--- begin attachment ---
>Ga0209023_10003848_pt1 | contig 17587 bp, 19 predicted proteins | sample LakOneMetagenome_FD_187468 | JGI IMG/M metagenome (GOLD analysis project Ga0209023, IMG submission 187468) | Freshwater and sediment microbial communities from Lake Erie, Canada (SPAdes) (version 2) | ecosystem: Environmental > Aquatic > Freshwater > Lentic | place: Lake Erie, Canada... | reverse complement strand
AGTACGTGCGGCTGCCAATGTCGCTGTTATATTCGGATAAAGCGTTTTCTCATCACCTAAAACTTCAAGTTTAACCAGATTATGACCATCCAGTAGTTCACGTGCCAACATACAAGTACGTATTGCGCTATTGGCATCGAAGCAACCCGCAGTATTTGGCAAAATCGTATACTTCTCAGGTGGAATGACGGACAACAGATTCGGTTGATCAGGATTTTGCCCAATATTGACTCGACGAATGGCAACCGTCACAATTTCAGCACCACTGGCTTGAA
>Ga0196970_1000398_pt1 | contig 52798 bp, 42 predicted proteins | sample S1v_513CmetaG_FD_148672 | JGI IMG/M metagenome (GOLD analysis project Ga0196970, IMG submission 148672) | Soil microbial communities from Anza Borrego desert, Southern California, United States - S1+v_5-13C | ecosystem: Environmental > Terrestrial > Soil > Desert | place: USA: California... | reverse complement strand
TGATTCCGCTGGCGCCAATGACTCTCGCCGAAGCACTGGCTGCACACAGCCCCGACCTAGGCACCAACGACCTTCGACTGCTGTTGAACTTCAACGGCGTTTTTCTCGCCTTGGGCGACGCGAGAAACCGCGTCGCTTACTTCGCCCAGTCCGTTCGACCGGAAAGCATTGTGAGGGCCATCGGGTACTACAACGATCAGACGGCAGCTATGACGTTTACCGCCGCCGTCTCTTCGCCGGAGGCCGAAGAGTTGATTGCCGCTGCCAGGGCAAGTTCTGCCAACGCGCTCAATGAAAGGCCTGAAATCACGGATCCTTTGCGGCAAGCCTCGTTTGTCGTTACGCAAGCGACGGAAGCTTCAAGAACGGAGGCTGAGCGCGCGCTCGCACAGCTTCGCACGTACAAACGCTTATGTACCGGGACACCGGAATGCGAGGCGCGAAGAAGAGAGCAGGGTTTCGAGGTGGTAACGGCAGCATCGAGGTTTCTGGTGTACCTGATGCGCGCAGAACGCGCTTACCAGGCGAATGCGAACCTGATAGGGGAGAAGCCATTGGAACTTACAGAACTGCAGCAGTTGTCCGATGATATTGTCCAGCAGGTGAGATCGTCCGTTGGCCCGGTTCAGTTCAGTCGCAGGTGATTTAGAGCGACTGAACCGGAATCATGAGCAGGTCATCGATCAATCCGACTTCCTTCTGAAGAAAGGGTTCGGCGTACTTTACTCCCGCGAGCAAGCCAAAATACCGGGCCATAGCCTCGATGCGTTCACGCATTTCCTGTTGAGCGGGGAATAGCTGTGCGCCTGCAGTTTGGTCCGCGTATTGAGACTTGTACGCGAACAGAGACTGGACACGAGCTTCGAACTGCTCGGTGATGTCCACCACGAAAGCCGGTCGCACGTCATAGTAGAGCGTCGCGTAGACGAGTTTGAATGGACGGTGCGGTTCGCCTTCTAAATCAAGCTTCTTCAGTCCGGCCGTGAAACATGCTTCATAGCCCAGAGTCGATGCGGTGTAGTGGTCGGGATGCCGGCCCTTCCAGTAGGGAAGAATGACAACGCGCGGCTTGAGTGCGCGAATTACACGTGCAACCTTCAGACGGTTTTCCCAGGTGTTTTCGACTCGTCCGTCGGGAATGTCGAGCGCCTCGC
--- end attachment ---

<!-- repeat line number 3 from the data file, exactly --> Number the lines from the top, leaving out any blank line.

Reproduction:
>Ga0196970_1000398_pt1 | contig 52798 bp, 42 predicted proteins | sample S1v_513CmetaG_FD_148672 | JGI IMG/M metagenome (GOLD analysis project Ga0196970, IMG submission 148672) | Soil microbial communities from Anza Borrego desert, Southern California, United States - S1+v_5-13C | ecosystem: Environmental > Terrestrial > Soil > Desert | place: USA: California... | reverse complement strand